The victims would then call the given customer service number to try and reverse the charge. Some of the scams say, “If you feel you are receiving this message in error, contact us immediately.” Dennis Horton, director of the Rockford Regional Office of the Better Business Bureau, says if you get the email, don’t respond. “This phishing scam looks like an honest mistake, but it’s not,” Horton says. “Scammers are hoping you’ll panic and contact them to correct the ‘error’.”
The Better Business Bureau has issued a warning about a new fraud targeting iPhones. According to the Better Business Bureau, new, phoney emails that appear like a receipt for a new iPhone are being received. The victim is notified by email or voicemail that they have purchased an iPhone and that their Amazon account, bank account, or credit card will be debited.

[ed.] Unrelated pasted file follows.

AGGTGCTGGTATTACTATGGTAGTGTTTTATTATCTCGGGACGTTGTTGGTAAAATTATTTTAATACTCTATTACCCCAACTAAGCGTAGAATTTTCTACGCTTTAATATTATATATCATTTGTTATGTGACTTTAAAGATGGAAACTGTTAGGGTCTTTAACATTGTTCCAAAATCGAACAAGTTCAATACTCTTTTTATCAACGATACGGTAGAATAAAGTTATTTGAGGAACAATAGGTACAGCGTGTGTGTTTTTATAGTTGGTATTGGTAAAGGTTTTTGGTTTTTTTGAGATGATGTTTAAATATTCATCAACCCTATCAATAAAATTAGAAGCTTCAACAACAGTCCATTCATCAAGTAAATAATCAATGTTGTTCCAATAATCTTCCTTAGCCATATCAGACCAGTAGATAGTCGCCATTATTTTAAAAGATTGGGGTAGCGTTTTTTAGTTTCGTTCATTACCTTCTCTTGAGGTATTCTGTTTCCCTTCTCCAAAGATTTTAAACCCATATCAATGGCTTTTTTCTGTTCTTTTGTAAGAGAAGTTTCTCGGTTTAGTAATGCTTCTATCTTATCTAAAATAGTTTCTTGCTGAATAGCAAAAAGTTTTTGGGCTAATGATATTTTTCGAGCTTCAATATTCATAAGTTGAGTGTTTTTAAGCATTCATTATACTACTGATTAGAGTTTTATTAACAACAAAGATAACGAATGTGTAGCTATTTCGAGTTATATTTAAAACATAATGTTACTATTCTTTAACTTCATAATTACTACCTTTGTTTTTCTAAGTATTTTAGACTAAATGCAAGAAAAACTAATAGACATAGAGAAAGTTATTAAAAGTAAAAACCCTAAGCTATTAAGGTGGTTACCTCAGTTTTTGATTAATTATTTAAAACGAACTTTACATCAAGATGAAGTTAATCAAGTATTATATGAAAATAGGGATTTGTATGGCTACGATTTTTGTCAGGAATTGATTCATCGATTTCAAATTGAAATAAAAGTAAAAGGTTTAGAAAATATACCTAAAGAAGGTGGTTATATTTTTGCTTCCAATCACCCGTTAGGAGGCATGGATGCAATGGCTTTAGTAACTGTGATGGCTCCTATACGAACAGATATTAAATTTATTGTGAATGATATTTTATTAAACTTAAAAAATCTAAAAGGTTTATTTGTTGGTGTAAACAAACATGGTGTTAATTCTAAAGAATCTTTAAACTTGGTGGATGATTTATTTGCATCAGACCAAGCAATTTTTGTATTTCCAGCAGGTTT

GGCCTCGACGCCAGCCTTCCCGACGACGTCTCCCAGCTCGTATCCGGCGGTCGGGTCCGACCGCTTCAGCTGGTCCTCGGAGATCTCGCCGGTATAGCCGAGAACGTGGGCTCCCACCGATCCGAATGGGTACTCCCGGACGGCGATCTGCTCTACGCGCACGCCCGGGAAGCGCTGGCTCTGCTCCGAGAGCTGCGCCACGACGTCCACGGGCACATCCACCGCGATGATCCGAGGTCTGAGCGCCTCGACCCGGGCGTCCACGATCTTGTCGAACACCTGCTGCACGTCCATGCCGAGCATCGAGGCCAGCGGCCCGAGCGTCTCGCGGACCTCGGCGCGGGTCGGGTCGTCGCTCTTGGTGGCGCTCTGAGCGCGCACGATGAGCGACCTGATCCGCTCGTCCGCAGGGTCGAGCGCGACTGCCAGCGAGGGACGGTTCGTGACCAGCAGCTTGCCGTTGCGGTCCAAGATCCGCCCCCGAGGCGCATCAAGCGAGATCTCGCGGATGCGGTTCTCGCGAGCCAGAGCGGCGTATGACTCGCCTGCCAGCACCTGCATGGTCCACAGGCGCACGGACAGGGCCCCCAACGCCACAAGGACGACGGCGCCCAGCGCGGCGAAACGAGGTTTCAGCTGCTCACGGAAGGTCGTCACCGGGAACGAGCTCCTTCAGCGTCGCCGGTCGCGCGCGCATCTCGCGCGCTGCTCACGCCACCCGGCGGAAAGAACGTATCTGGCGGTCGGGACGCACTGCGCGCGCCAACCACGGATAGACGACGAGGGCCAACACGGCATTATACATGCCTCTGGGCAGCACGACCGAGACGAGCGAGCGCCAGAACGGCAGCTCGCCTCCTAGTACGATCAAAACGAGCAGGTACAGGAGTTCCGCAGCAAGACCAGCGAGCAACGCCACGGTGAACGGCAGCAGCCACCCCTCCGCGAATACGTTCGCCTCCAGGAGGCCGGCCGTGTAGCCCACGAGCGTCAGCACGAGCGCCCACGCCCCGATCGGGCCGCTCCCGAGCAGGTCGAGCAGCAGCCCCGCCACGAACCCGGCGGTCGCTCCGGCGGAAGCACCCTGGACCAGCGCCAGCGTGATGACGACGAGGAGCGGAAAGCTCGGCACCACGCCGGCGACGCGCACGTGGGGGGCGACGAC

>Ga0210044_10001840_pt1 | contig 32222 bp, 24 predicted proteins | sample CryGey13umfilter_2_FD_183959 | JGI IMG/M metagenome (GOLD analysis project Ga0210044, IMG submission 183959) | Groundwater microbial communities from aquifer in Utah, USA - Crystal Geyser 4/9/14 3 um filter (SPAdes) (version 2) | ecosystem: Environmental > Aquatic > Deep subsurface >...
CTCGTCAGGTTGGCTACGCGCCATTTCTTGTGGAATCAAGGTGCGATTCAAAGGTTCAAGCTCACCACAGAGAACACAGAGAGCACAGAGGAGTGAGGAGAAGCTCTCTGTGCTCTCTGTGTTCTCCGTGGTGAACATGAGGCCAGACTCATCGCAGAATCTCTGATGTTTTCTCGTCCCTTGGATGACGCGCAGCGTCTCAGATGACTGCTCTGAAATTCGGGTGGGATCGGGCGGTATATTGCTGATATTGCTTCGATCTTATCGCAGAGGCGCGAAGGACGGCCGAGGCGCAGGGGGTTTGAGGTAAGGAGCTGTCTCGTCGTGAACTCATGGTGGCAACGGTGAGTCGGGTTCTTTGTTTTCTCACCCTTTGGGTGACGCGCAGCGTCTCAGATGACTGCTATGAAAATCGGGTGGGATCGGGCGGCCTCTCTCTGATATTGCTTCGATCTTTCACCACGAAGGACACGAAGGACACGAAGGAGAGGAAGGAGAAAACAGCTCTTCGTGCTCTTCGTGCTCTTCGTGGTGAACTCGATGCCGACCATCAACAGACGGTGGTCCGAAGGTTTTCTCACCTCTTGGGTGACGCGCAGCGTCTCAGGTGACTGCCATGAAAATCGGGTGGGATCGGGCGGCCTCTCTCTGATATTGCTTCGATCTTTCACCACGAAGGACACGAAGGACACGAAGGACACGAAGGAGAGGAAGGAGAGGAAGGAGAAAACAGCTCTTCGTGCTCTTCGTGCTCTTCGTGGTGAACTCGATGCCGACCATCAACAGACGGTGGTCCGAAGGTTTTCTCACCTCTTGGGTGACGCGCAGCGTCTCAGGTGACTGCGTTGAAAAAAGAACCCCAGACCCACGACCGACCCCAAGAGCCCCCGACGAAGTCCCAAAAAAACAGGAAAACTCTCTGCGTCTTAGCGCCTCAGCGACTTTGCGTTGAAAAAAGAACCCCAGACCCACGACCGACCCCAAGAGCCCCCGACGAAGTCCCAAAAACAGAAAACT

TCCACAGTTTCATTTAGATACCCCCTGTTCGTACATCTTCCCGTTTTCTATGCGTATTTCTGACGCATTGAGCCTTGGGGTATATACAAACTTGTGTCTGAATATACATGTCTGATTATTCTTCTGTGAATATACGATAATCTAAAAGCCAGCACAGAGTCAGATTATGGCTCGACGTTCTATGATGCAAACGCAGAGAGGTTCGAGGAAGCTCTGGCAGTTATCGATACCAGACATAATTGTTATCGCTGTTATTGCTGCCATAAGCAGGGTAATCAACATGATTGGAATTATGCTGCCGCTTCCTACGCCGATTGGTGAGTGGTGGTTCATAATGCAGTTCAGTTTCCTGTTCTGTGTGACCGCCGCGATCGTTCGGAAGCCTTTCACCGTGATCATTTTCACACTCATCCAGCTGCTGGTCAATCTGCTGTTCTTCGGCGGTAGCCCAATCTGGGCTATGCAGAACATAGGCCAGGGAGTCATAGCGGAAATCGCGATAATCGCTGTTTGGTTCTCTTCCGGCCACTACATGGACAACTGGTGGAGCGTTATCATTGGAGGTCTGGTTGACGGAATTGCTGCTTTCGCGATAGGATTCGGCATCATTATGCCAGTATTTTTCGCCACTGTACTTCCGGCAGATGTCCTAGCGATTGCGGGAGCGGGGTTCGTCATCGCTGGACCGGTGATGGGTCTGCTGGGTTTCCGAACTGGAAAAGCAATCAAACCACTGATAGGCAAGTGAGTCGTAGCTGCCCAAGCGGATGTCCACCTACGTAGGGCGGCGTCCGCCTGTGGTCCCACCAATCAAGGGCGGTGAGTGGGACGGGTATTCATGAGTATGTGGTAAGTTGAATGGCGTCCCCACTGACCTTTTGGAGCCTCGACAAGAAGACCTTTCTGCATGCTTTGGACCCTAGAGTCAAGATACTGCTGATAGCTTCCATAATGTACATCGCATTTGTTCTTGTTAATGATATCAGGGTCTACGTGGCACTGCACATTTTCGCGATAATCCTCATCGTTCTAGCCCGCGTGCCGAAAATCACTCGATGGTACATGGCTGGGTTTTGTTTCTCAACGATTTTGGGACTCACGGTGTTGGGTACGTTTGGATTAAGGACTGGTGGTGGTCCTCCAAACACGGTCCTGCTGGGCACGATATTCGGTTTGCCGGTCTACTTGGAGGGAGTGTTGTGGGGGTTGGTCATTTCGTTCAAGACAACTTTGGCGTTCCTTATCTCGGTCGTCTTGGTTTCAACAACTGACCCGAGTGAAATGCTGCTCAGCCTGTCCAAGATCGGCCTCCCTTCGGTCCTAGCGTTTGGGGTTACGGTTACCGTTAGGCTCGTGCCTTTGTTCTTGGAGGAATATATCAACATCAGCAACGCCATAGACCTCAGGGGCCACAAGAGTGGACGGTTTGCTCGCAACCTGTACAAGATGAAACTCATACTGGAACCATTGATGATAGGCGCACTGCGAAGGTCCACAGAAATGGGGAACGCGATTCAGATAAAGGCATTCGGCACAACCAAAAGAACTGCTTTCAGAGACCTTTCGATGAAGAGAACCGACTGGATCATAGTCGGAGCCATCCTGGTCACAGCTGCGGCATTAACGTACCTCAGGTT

The BBB says one consumer reported the scam, saying the scammer told them that the purchase would not show up in their account records for 24 hours, which is caused the need for urgent action. The scammer reportedly asked the consumer to download an app for the refund. When the consumer refused, the scammer hung up the phone. In some cases, the scammers told the victims that their accounts had been hacked, asking for credit card or bank information.
The BBB also recommends to never click on suspicious links, saying they can download malware onto your computer or mobile device, making you vulnerable to identity theft. If you see a scam or you think you are a victim of one, report it to the BBB on their website.
The BBB says if you receive one of these messages, do not call the number in the email or voice mail, saying it is important to call the number you know for your bank, credit card company, or Amazon directly. Double-check the email address that the message came from. Scammers can make the emails look like a legitimate message from a reputable source. Also, check your bank for charges first. The BBB says if the alleged charge is not there, it is likely a scam.